14. Mantua Creek, New Jersey.--The original project for this improvement contemplates the construction of a low-water channel 10 feet deep and 80 feet wide at the mouth of the creek, which is to diminish to 4 feet in depth and 40 feet in width at the town of Mantua, situated some 11 miles from the mouth, at an estimated cost of $35,000.
The stream in its natural condition possesses good depth of water for a distance of 3 or 4 miles from the Delaware River, having a low-water depth of 9 feet throughout this distance. Above this, however, the channel depth slowly diminishes until at Mantua there is a low-water depth of only 2 feet.
No money has yet been expended on the work; and since whatever dredging done here would not be permanent, no further appropriation is recommended. July 1, 1884, amount available
$3,000 00 July 1, 1885, amount available
3, 000 00 Amount (estimated) required for completion of existing project....... 32, 000 00 Submitted in compliance with requirements of section 2 of river and
harbor acts of 1866 and 1867. (See Appendix G 14.)
15. Raccoon River, New Jersey.—This river has a highwater width at its mouth of about 450 feet, gradually diminishing to 100 feet at Swedesborough, about 94 miles up-stream. There is a good 4-foot low-water channel and a high-water channel of from 9 to 10 feet from the mouth of the river to more than half the distance to Swedesborough. The serious and extensive obstructions are found within 2 miles of that town. There are four bridges across the stream. Two of these are located at Bridgeport, about 2 miles above the mouth of the river, and the other two at Swedesborough. The lower one of the two latter is the Swedesborough Railroad Bridge, and barges can pass under it; the upper one is the Main Street Bridge, and is the head of navigation.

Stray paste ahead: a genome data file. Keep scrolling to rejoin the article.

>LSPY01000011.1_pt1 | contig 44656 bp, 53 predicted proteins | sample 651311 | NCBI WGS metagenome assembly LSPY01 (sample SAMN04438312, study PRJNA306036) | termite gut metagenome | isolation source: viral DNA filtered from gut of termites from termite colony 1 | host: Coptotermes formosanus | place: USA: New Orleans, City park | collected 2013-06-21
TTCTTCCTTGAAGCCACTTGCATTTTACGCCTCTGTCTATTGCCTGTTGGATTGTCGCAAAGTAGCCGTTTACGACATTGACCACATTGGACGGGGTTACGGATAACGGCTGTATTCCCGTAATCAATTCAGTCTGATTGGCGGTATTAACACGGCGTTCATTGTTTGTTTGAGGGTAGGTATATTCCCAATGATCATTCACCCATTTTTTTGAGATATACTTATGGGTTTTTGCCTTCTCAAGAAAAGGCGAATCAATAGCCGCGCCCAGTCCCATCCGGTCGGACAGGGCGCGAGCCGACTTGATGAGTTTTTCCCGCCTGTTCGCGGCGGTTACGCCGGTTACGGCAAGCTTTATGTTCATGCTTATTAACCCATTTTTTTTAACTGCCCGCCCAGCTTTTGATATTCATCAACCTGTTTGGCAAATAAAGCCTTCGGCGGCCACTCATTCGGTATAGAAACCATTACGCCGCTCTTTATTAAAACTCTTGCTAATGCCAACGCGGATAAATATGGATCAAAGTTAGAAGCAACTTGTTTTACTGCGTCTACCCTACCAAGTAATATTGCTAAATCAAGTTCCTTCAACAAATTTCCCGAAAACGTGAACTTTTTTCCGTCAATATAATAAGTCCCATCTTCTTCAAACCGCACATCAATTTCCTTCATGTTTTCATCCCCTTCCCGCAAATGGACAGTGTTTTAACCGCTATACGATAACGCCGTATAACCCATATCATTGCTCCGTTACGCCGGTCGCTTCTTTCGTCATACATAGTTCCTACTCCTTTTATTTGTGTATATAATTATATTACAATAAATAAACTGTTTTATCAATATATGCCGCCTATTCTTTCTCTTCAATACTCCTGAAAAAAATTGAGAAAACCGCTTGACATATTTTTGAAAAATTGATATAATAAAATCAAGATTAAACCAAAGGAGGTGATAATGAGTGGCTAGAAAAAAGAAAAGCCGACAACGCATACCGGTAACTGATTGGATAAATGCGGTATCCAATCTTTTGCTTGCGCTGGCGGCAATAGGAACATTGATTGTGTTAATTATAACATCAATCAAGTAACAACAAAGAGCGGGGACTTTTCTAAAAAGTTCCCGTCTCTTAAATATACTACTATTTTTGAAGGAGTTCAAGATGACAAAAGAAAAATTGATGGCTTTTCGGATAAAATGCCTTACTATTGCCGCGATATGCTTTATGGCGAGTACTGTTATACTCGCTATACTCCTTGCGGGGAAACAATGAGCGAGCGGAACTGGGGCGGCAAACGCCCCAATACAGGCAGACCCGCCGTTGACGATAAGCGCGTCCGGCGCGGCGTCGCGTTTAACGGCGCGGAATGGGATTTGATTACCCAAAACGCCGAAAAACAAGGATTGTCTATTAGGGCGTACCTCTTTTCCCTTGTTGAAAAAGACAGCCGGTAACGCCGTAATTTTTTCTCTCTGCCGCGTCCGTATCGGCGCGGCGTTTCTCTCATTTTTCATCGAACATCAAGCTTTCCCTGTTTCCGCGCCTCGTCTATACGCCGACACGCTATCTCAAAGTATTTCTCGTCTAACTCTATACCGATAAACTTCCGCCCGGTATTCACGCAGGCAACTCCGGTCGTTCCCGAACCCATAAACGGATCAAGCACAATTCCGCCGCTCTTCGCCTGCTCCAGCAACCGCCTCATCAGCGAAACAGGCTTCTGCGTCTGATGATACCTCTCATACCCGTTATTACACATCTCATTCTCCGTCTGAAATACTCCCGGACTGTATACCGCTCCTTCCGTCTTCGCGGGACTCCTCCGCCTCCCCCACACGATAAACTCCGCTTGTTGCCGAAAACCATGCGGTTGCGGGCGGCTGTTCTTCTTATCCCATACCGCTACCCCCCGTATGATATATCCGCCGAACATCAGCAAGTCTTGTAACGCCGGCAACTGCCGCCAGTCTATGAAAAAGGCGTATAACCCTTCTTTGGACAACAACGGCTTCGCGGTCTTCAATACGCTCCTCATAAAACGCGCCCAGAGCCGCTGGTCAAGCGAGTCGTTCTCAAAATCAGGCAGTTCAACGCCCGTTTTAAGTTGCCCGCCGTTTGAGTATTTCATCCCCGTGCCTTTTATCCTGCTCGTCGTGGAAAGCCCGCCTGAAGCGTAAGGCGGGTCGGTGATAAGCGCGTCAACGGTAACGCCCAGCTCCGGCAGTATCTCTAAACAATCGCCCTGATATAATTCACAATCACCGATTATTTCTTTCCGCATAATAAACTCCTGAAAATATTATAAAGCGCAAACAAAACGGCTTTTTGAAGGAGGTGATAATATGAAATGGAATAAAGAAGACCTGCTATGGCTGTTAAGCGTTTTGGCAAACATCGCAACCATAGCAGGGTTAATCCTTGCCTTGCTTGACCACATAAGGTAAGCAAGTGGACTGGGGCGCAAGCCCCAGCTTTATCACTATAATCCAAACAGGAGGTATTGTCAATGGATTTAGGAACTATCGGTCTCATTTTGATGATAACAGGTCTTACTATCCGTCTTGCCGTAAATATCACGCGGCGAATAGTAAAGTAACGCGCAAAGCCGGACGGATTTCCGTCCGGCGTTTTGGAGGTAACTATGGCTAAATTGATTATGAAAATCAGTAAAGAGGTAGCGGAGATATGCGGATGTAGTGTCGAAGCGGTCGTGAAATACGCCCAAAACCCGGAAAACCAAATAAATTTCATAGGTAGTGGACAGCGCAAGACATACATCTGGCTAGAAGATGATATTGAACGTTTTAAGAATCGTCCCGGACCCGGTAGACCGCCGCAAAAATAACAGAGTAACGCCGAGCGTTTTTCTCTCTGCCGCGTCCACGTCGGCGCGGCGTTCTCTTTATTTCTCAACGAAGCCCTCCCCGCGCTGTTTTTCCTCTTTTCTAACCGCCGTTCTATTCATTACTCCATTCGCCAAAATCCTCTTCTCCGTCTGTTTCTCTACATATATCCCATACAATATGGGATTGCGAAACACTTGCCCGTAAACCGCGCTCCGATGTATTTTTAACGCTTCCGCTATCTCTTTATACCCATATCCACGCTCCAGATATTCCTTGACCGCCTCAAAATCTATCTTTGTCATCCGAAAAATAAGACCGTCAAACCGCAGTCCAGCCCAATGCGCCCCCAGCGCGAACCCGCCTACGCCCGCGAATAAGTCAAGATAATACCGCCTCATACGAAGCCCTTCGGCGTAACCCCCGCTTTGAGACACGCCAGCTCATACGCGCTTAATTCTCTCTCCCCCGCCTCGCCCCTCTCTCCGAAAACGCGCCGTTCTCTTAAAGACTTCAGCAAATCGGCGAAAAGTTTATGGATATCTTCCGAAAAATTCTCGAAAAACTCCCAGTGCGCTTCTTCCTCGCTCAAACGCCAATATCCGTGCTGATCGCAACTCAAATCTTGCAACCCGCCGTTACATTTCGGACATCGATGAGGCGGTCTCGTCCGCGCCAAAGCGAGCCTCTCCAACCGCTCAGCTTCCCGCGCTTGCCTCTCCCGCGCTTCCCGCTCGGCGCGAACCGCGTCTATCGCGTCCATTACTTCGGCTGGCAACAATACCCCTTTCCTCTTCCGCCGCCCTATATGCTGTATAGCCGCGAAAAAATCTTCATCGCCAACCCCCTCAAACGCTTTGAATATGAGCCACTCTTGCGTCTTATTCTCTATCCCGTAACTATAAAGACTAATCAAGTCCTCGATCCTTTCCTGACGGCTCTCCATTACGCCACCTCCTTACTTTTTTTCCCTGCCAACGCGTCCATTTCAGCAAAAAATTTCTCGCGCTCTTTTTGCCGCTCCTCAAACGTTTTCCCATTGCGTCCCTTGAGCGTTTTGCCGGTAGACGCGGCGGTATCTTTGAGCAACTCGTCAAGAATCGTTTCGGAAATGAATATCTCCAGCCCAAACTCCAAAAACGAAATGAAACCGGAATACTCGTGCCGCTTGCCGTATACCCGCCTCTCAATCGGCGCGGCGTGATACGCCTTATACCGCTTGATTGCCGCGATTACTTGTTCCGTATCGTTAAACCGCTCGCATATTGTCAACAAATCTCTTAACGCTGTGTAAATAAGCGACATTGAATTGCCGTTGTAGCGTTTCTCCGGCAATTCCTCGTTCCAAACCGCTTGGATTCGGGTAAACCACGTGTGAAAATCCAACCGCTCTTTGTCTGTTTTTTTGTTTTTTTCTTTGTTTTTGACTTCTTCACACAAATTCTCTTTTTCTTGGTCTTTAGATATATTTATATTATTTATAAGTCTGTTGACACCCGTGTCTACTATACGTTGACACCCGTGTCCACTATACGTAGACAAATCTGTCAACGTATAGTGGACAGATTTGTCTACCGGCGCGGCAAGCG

The project submitted with the report on the survey, dated February 26, 1883, contemplates making the navigation up to Main Street Bridge in Swedesborough more safe and less difficult for the class of vessels now navigating tbe stream by dredging, at an estimated cost of $18,000.
The sum of $757.23 was expended up to June 30, 1883, for surveys, and nothing since, the balance on hand being held to await further appropriation.
If this work is to be executed the sum of $16,000 in addition to funds on hand can be profitably expended during the fiscal year ending June 30, 1887, upon the improvement. July 1, 1884, amount available
$2,242 77 July 1, 1885, amount available
2, 242 77 Amount (estimated) required for completion of existing project.... 16, 000 00 Amout that can be profitably expended in tiscal year ending June 30, 1887 16,000 00 Submitted in compliance with requirements of section 2 of river and
harbor acts of 1001 and 1867. (See Appendix G 15.)
16. Salem River, New Jersey.—The original navigable capacity of this stream was 6 feet at low water over the bar in Salem Cove, and 3 to 4 feet at low water on the shoals at Biddle's Landing:
The originally adopted project consisted in dredging an 8-foot lowwater channel, as wide as the vessels needed, through the bar in Salem Cove. Subsequently the work was changed to the shoals in the canal and river above the latter.